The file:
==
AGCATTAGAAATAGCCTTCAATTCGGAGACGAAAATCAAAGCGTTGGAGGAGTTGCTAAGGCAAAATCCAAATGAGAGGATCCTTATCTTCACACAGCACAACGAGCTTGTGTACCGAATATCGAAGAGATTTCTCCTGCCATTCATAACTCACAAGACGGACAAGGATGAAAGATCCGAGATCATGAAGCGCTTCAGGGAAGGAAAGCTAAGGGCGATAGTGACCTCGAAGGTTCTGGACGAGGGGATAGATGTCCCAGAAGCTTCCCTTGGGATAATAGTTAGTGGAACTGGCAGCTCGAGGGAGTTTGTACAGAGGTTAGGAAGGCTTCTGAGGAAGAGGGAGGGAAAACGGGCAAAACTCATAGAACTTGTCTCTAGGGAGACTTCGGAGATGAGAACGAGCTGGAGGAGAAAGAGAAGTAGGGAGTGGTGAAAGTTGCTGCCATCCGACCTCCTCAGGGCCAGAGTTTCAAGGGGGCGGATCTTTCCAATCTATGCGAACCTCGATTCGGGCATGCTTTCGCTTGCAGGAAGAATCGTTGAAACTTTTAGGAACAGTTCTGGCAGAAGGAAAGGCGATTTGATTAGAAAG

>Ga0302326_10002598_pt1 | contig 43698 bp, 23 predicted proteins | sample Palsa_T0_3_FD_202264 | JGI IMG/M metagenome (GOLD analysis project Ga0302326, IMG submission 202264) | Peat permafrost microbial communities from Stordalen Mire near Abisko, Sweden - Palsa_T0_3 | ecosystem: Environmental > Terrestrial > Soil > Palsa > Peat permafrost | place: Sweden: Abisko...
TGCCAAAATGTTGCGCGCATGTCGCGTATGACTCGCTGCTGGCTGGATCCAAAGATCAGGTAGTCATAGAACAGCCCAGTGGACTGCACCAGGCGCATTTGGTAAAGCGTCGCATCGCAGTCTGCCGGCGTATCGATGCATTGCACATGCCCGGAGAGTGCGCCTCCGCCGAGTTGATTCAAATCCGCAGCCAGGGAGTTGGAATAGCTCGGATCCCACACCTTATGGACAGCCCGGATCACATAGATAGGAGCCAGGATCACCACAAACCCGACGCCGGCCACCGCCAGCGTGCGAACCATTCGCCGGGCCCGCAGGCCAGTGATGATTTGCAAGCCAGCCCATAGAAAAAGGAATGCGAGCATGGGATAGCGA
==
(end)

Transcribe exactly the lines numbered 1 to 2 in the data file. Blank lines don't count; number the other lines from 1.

AGCATTAGAAATAGCCTTCAATTCGGAGACGAAAATCAAAGCGTTGGAGGAGTTGCTAAGGCAAAATCCAAATGAGAGGATCCTTATCTTCACACAGCACAACGAGCTTGTGTACCGAATATCGAAGAGATTTCTCCTGCCATTCATAACTCACAAGACGGACAAGGATGAAAGATCCGAGATCATGAAGCGCTTCAGGGAAGGAAAGCTAAGGGCGATAGTGACCTCGAAGGTTCTGGACGAGGGGATAGATGTCCCAGAAGCTTCCCTTGGGATAATAGTTAGTGGAACTGGCAGCTCGAGGGAGTTTGTACAGAGGTTAGGAAGGCTTCTGAGGAAGAGGGAGGGAAAACGGGCAAAACTCATAGAACTTGTCTCTAGGGAGACTTCGGAGATGAGAACGAGCTGGAGGAGAAAGAGAAGTAGGGAGTGGTGAAAGTTGCTGCCATCCGACCTCCTCAGGGCCAGAGTTTCAAGGGGGCGGATCTTTCCAATCTATGCGAACCTCGATTCGGGCATGCTTTCGCTTGCAGGAAGAATCGTTGAAACTTTTAGGAACAGTTCTGGCAGAAGGAAAGGCGATTTGATTAGAAAG

>Ga0302326_10002598_pt1 | contig 43698 bp, 23 predicted proteins | sample Palsa_T0_3_FD_202264 | JGI IMG/M metagenome (GOLD analysis project Ga0302326, IMG submission 202264) | Peat permafrost microbial communities from Stordalen Mire near Abisko, Sweden - Palsa_T0_3 | ecosystem: Environmental > Terrestrial > Soil > Palsa > Peat permafrost | place: Sweden: Abisko...